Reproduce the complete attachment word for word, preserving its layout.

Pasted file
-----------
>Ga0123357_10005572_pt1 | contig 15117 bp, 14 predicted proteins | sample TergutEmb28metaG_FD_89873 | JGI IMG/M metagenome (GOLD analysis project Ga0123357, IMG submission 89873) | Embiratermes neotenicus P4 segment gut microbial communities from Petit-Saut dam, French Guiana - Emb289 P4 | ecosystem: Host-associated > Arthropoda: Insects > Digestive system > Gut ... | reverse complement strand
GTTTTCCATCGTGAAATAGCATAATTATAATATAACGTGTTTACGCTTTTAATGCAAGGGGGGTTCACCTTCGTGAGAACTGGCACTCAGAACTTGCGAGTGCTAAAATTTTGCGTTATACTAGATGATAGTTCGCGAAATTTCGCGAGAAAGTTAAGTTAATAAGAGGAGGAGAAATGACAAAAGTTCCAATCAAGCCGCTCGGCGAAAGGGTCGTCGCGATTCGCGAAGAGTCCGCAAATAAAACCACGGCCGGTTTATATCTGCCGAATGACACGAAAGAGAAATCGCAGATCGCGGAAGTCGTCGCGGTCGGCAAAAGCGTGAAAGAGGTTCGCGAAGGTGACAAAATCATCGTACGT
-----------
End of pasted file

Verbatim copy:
>Ga0123357_10005572_pt1 | contig 15117 bp, 14 predicted proteins | sample TergutEmb28metaG_FD_89873 | JGI IMG/M metagenome (GOLD analysis project Ga0123357, IMG submission 89873) | Embiratermes neotenicus P4 segment gut microbial communities from Petit-Saut dam, French Guiana - Emb289 P4 | ecosystem: Host-associated > Arthropoda: Insects > Digestive system > Gut ... | reverse complement strand
GTTTTCCATCGTGAAATAGCATAATTATAATATAACGTGTTTACGCTTTTAATGCAAGGGGGGTTCACCTTCGTGAGAACTGGCACTCAGAACTTGCGAGTGCTAAAATTTTGCGTTATACTAGATGATAGTTCGCGAAATTTCGCGAGAAAGTTAAGTTAATAAGAGGAGGAGAAATGACAAAAGTTCCAATCAAGCCGCTCGGCGAAAGGGTCGTCGCGATTCGCGAAGAGTCCGCAAATAAAACCACGGCCGGTTTATATCTGCCGAATGACACGAAAGAGAAATCGCAGATCGCGGAAGTCGTCGCGGTCGGCAAAAGCGTGAAAGAGGTTCGCGAAGGTGACAAAATCATCGTACGT